Thirty-eight-year-old Gilberto Rodríguez, a teacher and librarian with 16 years on the job, barely earns $2,100 per month, and is considering resigning even though he could benefit from a law that if signed by the governor would give him $30,000 owed to him for completing an advanced degree. “I began in 2006 and I would have to work another 25 years in order to retire. It’s like starting from scratch”, said Rodríguez.
David Garay, a former AEE electric worker who with 21 years seniority decided not to work for LUMA Energy when AEE was privatized (he now works for the Education Department), declared: “We are all angry at the government and, on top of everything, they now also want to change the Electric Energy Authority (AEE) retirement.”
These experiences are similar to those of tens of thousands of Puerto Rican workers who have had their wages and working conditions effectively frozen under the impact of the 2008 financial crisis with its enormous unemployment and conditions that drove 45 percent of the island’s population into poverty, forcing thousands to emigrate.
The Puerto Rican rulers responded with waves of austerity and draconian budget cuts including school closures and the slashing of university budgets. As a result, necessary investments in infrastructure projects, including the electric authority, were left unattended, as government debts piled up.
Unable to resolve its financial and jobs crisis, the debt became unpayable and in June 2016 the US Congress created a Financial Oversight and Management Board, composed mostly of Wall Street executives appointed by the president as part of the Puerto Rico Oversight, Management, and Economic Stability Act (PROMESA), to ensure debt repayment and the stabilization of Puerto Rican finances.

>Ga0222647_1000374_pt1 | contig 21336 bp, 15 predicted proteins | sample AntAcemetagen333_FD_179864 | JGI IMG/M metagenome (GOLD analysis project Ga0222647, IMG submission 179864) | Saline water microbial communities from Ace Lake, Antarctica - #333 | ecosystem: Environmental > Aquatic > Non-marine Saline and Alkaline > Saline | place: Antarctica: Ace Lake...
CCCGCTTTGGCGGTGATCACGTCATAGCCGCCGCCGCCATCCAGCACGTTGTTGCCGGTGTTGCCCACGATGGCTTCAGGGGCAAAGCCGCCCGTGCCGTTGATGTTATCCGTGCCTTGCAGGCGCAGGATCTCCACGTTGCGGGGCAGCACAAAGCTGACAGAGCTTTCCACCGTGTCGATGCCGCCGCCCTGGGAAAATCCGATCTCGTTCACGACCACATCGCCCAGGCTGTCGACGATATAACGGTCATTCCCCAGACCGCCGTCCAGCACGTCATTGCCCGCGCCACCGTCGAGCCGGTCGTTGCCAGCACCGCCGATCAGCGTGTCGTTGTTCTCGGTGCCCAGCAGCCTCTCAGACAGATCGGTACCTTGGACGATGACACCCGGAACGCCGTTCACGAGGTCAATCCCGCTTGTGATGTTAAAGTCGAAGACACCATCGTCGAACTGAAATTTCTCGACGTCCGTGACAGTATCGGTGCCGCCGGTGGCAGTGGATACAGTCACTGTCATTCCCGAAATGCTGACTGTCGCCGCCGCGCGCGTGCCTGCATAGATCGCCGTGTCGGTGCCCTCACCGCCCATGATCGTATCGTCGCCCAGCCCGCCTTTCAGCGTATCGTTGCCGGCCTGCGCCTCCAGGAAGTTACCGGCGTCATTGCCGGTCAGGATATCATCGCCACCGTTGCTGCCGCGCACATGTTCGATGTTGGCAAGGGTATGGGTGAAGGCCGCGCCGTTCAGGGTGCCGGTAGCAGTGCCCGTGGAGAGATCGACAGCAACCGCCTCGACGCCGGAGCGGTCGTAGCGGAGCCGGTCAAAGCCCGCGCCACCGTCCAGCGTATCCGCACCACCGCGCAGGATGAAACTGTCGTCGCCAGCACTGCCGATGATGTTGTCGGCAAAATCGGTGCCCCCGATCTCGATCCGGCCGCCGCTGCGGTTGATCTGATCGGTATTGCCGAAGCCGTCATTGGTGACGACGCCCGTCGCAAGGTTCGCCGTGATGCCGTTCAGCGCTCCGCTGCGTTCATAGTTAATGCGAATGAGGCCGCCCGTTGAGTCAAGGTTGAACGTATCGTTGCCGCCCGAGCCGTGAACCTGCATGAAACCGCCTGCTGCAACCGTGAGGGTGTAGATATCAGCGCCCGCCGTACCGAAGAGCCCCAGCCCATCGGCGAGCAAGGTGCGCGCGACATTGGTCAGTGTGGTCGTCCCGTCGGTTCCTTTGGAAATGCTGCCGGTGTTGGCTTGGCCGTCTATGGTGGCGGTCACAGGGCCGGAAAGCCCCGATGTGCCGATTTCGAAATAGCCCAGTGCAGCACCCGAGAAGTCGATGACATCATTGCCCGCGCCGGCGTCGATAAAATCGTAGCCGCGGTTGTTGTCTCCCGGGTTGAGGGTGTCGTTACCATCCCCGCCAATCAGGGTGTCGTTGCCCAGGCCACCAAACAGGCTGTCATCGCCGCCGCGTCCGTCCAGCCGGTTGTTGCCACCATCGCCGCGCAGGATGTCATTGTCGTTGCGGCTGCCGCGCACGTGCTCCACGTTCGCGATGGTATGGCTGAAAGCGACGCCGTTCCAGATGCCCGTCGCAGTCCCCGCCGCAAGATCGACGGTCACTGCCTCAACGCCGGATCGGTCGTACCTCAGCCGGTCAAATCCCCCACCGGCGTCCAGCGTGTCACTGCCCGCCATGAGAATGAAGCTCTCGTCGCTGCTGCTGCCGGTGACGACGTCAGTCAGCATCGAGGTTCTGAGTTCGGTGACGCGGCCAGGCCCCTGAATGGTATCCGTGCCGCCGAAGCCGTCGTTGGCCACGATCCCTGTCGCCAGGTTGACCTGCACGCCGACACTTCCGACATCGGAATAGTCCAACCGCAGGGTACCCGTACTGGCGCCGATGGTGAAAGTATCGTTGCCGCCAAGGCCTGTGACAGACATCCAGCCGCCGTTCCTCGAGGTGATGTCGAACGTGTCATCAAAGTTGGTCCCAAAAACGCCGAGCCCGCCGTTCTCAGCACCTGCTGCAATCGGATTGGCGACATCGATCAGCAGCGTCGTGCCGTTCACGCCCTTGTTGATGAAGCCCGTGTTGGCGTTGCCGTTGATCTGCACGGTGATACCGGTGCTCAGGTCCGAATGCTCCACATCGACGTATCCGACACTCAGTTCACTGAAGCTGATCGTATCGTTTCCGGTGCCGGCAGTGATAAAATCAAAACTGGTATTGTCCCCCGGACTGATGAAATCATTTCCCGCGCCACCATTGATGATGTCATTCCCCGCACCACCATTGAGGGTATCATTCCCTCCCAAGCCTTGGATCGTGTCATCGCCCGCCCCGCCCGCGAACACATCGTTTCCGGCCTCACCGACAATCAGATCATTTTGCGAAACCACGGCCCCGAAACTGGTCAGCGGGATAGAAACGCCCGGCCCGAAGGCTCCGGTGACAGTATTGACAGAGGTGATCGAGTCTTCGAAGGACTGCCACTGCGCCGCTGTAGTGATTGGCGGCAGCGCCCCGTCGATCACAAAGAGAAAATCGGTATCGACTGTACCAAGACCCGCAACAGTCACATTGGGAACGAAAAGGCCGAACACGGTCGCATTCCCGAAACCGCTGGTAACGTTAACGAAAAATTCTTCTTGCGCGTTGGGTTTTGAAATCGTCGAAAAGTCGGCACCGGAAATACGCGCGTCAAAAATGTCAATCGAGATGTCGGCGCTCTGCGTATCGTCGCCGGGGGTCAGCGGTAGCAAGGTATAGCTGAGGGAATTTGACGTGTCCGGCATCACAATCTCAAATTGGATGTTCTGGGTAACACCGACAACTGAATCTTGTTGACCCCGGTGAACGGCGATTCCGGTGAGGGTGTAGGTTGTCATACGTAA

Under the rule of Financial Oversight Board, austerity policies continued. The devastation of the island by Hurricane Maria in October 2017, which caused economic losses estimated at $90 billion and the near collapse of the electrical infrastructure, spurred the Financial Oversight Board into more privatizations and austerity measures.
As a consequence of the “managed” bankruptcy agreement with the administration of Governor Pedro Pierluisi, the Financial Oversight Board signed these new austerity measures and imposed them on Puerto Rican workers in order to pay Wall Street hedge funds and other holders of Puerto Rican debt instruments.
The continuing protests in Puerto Rico are manifestations of enormous anger over deteriorating living conditions and massive social inequality. The critical question is the building of a socialist movement of the working class in opposition to the policy of the unions which are seeking to dissipate anger into futile protests to the corrupt capitalist political parties.